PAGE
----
Mt. Hood to the Columbia River Gorge on the Pacific Crest Trail, Oregon

Sierra Club Outings Trip # 14111A, Backpacking

Highlights

  • Hike around Mt. Hood, Oregon's highest peak
  • Explore wildflower-studded meadows below towering glaciers
  • See waterfalls and crystalline pools on the Eagle Creek Trail

Includes

  • Campground before the backpack
  • Delicious vegetarian-friendly meals
  • Group camping gear

Details

DatesAug 2–9, 2014
Price$945
Deposit$100
Capacity10
Difficulty3 (out of 5)
StaffPaul Saindon

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Trip Overview

The Trip

The Pacific Crest Trail passes through some of the most breathtaking scenery in the country on its 2,650-mile route from Mexico to Canada. The views are most astonishing on this stretch from Mt. Hood to the Columbia River Gorge. We will hike 47 miles for views of Oregon's highest peak, wildflower meadows spread between glacier-fed mountain streams, and a canyon full of waterfalls descending into the sheer-walled chasm of the Columbia River.

This epic adventure starts on the southern flanks of Mt. Hood at the historic Timberline Lodge. Wrapping around the dormant volcano, the trail encounters stream banks with monkey flowers, lupine, mariposa lily, and Indian paintbrush. The verdant beauty of Ramona Falls is but a preview of serrated, pinnacled ridges up ahead. Leaving the northern side of Mt. Hood, we follow the forested Cascade crest to Wahtum Lake, where the sights of Mt. St. Helens, Mt. Adams, and Mt. Rainier delight us. Here we divert from the official PCT to descend to the Columbia River via the unusually dramatic Eagle Creek Trail, with waterfalls and crystalline pools confined in vertical, sometimes overhanging walls. This combination of peaks, glaciers, wildflowers, lakes, waterfalls, and canyons create a symphony of nature that can't be beat.

Itinerary

Day 1: We'll meet at 1 p.m. at Eagle Creek Picnic Area and Trailhead. We'll leave some cars here and then drive to Alpine Campground near Timberline Lodge.

Day 2: We'll begin backpacking at 6,000 feet elevation at historic Timberline Lodge, crossing glacier-carved streams to Paradise Park. Distance: 6 miles.

Day 3: Today, we'll descend 2,000 feet to Ramona Falls, which splashes down moss-draped rocks. We'll follow the more scenic Timberline Trail to Muddy Fork below Sandy Glacier. Distance: 6.5 miles.

Day 4: We'll ascend the slopes of Bald Mountain for unrivaled views of towering Mt. Hood. Here we'll rejoin the PCT, crossing Lolo Pass and camping at Salvation Spring Camp. Distance: 10 miles.

Day 5: We'll follow the forested crest an undulating 11 miles to reach Wahtum Lake at 3,750 feet, where we'll enjoy a lakeside camp for two nights.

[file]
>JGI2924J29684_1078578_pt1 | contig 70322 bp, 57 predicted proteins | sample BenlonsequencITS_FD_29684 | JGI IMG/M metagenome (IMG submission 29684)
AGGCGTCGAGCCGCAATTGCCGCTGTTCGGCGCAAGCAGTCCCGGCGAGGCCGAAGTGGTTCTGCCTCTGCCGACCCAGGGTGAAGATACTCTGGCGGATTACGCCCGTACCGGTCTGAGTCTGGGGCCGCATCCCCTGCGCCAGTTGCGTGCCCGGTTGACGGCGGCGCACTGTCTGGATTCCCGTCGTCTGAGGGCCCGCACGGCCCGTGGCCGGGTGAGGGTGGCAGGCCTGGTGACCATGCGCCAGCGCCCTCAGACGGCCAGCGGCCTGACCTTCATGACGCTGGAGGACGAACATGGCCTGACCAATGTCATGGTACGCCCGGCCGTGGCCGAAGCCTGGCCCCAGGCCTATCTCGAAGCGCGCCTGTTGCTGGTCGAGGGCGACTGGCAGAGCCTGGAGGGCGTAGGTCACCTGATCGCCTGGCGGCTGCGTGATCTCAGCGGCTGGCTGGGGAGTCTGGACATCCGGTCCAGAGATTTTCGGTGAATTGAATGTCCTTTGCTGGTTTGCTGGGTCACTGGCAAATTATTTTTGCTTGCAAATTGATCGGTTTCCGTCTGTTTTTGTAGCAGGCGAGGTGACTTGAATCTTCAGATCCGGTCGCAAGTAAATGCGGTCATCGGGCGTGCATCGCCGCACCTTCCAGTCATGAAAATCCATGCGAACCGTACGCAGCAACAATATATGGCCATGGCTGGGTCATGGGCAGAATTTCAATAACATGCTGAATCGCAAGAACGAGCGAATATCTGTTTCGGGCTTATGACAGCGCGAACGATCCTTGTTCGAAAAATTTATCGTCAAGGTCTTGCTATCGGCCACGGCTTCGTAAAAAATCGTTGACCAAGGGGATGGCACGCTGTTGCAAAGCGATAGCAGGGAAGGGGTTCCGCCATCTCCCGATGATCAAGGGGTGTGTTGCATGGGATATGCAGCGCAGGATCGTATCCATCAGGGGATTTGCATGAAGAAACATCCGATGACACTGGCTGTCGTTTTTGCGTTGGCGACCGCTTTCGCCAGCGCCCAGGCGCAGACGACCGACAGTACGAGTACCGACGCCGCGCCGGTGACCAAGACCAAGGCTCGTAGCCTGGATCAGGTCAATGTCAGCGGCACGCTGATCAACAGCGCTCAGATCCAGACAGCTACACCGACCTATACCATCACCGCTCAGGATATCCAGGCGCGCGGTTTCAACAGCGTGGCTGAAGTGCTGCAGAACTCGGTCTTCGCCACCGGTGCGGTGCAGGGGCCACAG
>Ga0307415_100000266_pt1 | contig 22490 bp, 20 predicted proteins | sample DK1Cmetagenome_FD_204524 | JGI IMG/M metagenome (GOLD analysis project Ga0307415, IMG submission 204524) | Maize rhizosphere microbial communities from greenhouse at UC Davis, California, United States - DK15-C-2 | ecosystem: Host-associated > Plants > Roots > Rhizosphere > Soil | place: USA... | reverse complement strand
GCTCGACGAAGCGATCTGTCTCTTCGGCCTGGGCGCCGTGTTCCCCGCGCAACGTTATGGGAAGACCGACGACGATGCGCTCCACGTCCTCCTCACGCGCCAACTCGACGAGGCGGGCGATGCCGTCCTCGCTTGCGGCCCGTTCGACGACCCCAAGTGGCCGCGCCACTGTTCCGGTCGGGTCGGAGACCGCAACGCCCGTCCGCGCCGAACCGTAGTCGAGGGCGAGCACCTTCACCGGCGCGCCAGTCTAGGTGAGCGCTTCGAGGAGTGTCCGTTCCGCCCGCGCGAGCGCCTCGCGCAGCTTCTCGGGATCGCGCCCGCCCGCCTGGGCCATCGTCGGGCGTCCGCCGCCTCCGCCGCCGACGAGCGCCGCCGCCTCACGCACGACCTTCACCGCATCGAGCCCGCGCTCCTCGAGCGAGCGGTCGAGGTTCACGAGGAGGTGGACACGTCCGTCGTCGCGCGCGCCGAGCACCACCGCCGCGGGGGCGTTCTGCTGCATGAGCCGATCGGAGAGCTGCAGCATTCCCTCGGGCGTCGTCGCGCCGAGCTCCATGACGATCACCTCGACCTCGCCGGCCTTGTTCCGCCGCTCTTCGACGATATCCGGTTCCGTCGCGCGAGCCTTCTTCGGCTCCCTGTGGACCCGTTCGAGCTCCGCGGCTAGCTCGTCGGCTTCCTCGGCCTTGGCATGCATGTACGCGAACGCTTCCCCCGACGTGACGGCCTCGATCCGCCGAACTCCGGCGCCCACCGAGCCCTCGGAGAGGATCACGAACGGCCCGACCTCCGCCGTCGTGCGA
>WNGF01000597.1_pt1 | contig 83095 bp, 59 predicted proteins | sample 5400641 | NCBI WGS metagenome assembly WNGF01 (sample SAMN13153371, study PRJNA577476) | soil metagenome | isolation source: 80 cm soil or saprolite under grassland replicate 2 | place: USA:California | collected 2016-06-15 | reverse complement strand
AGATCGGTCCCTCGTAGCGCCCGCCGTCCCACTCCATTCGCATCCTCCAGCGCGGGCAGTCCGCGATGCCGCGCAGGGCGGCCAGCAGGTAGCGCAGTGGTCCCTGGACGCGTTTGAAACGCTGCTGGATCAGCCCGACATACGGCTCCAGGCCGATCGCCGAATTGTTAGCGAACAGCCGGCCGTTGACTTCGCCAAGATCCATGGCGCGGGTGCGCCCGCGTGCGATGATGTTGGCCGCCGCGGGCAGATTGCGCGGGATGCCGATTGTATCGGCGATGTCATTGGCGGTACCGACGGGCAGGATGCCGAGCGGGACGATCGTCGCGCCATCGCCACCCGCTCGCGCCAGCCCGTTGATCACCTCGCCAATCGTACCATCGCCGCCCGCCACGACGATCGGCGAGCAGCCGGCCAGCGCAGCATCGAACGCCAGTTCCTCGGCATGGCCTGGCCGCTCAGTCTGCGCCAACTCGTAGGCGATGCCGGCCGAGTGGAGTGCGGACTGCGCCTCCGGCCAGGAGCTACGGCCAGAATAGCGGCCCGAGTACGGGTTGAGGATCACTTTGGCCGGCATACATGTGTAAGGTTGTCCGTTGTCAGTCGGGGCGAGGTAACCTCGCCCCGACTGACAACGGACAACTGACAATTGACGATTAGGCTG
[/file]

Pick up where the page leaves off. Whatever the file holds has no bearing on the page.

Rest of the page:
Day 6: During our layover day, we'll climb Chinidere Mountain, 4,673 feet, for panoramic views of Mt. St. Helens, Mt. Adams, Mt. Rainier, Mt. Hood, and the Columbia River Gorge. We'll enjoy time to fish, swim, and relax.

Day 7: We'll leave the official PCT to continue on the highly scenic Eagle Creek Trail. It's a long descent to our camp, which is at a 100-foot waterfall that's sliced into a narrow canyon. Distance: 7 miles.

Day 8: On our last day together, we'll continue downstream behind Tunnel Falls on a trail blasted into the canyon wall. This trail has more waterfalls than any other in the Gorge area. We'll finish in lush forest near the Columbia River. Distance: 7.5 miles.

Photos

Details

Getting There

We will meet at the Eagle Creek Picnic Area and Trailhead to leave some cars for when we hike out at the end of our trip. This is 40 miles east of Portland off of Interstate 84. A map and driving directions will be provided. The most convenient airport is Portland. It's recommended you arrive a day before the trip starts in case of flight or luggage delays. Ride sharing is strongly encouraged and a roster of trip participants will be sent to you. We will meet by 1 p.m. to get to our campground near Timberline Lodge with plenty of time to explore this grand, old structure then setting up camp, having an orientation about the trip, organizing and weighing our packs, arranging tent sharing, and sharing a potluck dinner salad.

The next morning, we’ll weigh and distribute the commissary, then drive the short distance to our trailhead. At the end of our backpack on the last day of the trip, we’ll return to Timberline Lodge to retrieve our cars. Due to the unpredictable nature of wilderness travel, please make return flight reservations for the day after the trip ends.

Accommodations and Food

The trip price includes all meals from breakfast on day two through lunch on day eight, as well as use of group camping gear. A nutritious, high-energy, non-red meat diet is planned. Any food allergies or limitations should be indicated to the leader as far in advance of the trip as possible. Although red meat will not be served, chicken and fish are on the menu. Vegetarians can be accommodated, but participants unable to eat dairy products should consider another outing. Participants will be divided into cook crews so everyone will have a chance to prepare the day’s meals two or three times.

Trip Difficulty